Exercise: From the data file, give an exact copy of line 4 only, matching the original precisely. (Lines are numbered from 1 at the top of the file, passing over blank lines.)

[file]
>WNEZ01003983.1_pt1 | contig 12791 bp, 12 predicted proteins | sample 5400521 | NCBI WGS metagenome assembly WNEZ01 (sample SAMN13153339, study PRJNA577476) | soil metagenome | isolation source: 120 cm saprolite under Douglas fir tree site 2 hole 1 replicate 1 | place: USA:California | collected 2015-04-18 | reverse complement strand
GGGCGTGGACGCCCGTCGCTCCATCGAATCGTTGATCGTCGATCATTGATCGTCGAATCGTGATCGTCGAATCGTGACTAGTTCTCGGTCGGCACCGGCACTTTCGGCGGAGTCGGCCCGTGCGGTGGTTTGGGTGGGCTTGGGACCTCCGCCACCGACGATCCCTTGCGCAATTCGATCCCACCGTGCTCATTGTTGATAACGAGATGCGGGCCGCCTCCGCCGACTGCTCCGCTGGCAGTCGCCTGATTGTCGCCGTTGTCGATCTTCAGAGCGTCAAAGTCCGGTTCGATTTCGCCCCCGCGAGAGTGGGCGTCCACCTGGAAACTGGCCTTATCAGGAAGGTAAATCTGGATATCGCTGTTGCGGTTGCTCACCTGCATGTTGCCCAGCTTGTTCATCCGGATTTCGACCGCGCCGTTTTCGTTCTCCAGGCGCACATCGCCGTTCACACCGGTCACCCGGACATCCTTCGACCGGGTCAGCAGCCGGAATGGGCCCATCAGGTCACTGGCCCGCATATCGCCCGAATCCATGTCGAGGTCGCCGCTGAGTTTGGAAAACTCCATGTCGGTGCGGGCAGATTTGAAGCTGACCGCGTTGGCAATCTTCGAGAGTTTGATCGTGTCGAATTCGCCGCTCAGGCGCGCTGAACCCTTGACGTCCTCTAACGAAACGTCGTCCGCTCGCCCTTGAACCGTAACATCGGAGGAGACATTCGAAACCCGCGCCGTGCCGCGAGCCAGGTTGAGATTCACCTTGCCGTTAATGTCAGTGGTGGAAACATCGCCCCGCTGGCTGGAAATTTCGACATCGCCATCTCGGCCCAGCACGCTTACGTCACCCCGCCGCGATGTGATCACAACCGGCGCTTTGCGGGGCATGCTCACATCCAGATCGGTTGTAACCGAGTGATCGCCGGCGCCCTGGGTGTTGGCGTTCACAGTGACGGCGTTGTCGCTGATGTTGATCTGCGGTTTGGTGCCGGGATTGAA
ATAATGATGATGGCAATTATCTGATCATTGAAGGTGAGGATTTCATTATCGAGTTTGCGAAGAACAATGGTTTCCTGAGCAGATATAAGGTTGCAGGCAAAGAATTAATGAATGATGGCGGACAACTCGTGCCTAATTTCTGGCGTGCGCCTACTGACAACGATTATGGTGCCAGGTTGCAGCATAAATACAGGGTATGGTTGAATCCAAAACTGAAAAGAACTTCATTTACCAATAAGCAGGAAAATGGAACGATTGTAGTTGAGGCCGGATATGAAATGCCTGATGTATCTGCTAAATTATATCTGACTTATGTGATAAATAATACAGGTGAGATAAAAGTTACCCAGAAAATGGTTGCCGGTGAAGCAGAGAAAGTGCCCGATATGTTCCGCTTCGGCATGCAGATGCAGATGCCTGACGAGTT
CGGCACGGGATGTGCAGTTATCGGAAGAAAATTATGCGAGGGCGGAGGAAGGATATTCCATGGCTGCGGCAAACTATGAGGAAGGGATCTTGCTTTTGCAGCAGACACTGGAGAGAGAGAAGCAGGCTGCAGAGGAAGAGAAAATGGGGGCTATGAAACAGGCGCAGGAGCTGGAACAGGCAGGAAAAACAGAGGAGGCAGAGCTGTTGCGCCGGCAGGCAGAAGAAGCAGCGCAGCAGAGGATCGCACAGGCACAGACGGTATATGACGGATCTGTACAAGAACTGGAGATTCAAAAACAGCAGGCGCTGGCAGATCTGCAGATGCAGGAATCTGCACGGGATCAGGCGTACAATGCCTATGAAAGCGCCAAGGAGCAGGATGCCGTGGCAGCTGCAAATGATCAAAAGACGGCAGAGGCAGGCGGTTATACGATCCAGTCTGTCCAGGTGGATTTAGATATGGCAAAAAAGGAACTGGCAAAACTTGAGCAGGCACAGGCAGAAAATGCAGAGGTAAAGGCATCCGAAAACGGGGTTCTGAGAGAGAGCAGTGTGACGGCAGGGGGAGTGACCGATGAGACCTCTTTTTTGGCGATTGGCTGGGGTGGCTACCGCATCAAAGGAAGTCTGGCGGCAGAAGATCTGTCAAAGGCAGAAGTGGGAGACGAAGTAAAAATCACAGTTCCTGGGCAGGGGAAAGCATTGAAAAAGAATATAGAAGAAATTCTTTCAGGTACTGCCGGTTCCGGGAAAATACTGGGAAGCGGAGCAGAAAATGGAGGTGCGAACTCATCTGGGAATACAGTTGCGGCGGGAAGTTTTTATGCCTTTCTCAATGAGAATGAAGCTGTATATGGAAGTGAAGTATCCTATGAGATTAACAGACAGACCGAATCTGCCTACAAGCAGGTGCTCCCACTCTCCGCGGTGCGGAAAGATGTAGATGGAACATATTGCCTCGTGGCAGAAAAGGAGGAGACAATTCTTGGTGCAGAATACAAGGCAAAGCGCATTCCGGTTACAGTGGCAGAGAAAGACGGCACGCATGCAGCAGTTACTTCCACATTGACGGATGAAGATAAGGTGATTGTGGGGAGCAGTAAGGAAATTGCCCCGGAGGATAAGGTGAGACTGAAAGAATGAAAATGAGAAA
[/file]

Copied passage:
CGGCACGGGATGTGCAGTTATCGGAAGAAAATTATGCGAGGGCGGAGGAAGGATATTCCATGGCTGCGGCAAACTATGAGGAAGGGATCTTGCTTTTGCAGCAGACACTGGAGAGAGAGAAGCAGGCTGCAGAGGAAGAGAAAATGGGGGCTATGAAACAGGCGCAGGAGCTGGAACAGGCAGGAAAAACAGAGGAGGCAGAGCTGTTGCGCCGGCAGGCAGAAGAAGCAGCGCAGCAGAGGATCGCACAGGCACAGACGGTATATGACGGATCTGTACAAGAACTGGAGATTCAAAAACAGCAGGCGCTGGCAGATCTGCAGATGCAGGAATCTGCACGGGATCAGGCGTACAATGCCTATGAAAGCGCCAAGGAGCAGGATGCCGTGGCAGCTGCAAATGATCAAAAGACGGCAGAGGCAGGCGGTTATACGATCCAGTCTGTCCAGGTGGATTTAGATATGGCAAAAAAGGAACTGGCAAAACTTGAGCAGGCACAGGCAGAAAATGCAGAGGTAAAGGCATCCGAAAACGGGGTTCTGAGAGAGAGCAGTGTGACGGCAGGGGGAGTGACCGATGAGACCTCTTTTTTGGCGATTGGCTGGGGTGGCTACCGCATCAAAGGAAGTCTGGCGGCAGAAGATCTGTCAAAGGCAGAAGTGGGAGACGAAGTAAAAATCACAGTTCCTGGGCAGGGGAAAGCATTGAAAAAGAATATAGAAGAAATTCTTTCAGGTACTGCCGGTTCCGGGAAAATACTGGGAAGCGGAGCAGAAAATGGAGGTGCGAACTCATCTGGGAATACAGTTGCGGCGGGAAGTTTTTATGCCTTTCTCAATGAGAATGAAGCTGTATATGGAAGTGAAGTATCCTATGAGATTAACAGACAGACCGAATCTGCCTACAAGCAGGTGCTCCCACTCTCCGCGGTGCGGAAAGATGTAGATGGAACATATTGCCTCGTGGCAGAAAAGGAGGAGACAATTCTTGGTGCAGAATACAAGGCAAAGCGCATTCCGGTTACAGTGGCAGAGAAAGACGGCACGCATGCAGCAGTTACTTCCACATTGACGGATGAAGATAAGGTGATTGTGGGGAGCAGTAAGGAAATTGCCCCGGAGGATAAGGTGAGACTGAAAGAATGAAAATGAGAAA